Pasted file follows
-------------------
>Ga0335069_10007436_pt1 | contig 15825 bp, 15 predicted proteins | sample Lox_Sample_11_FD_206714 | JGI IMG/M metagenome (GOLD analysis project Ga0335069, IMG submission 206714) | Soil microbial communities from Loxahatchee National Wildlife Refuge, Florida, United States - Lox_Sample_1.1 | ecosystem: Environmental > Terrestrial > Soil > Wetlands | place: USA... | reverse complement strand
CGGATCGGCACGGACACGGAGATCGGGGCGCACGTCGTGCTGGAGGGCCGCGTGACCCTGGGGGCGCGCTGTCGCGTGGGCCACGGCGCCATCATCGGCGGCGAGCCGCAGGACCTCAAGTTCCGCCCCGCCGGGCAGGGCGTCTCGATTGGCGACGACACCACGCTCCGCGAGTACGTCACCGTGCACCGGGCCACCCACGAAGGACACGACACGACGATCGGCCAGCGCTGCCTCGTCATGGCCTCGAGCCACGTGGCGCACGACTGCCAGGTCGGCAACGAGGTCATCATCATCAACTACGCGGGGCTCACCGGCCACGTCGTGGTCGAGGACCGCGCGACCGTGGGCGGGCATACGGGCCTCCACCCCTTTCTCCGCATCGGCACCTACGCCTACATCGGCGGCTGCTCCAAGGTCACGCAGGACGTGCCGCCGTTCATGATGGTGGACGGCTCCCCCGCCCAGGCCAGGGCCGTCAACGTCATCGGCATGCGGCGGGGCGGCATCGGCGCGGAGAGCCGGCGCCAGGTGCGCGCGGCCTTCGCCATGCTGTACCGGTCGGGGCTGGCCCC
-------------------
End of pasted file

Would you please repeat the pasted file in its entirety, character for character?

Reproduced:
>Ga0335069_10007436_pt1 | contig 15825 bp, 15 predicted proteins | sample Lox_Sample_11_FD_206714 | JGI IMG/M metagenome (GOLD analysis project Ga0335069, IMG submission 206714) | Soil microbial communities from Loxahatchee National Wildlife Refuge, Florida, United States - Lox_Sample_1.1 | ecosystem: Environmental > Terrestrial > Soil > Wetlands | place: USA... | reverse complement strand
CGGATCGGCACGGACACGGAGATCGGGGCGCACGTCGTGCTGGAGGGCCGCGTGACCCTGGGGGCGCGCTGTCGCGTGGGCCACGGCGCCATCATCGGCGGCGAGCCGCAGGACCTCAAGTTCCGCCCCGCCGGGCAGGGCGTCTCGATTGGCGACGACACCACGCTCCGCGAGTACGTCACCGTGCACCGGGCCACCCACGAAGGACACGACACGACGATCGGCCAGCGCTGCCTCGTCATGGCCTCGAGCCACGTGGCGCACGACTGCCAGGTCGGCAACGAGGTCATCATCATCAACTACGCGGGGCTCACCGGCCACGTCGTGGTCGAGGACCGCGCGACCGTGGGCGGGCATACGGGCCTCCACCCCTTTCTCCGCATCGGCACCTACGCCTACATCGGCGGCTGCTCCAAGGTCACGCAGGACGTGCCGCCGTTCATGATGGTGGACGGCTCCCCCGCCCAGGCCAGGGCCGTCAACGTCATCGGCATGCGGCGGGGCGGCATCGGCGCGGAGAGCCGGCGCCAGGTGCGCGCGGCCTTCGCCATGCTGTACCGGTCGGGGCTGGCCCC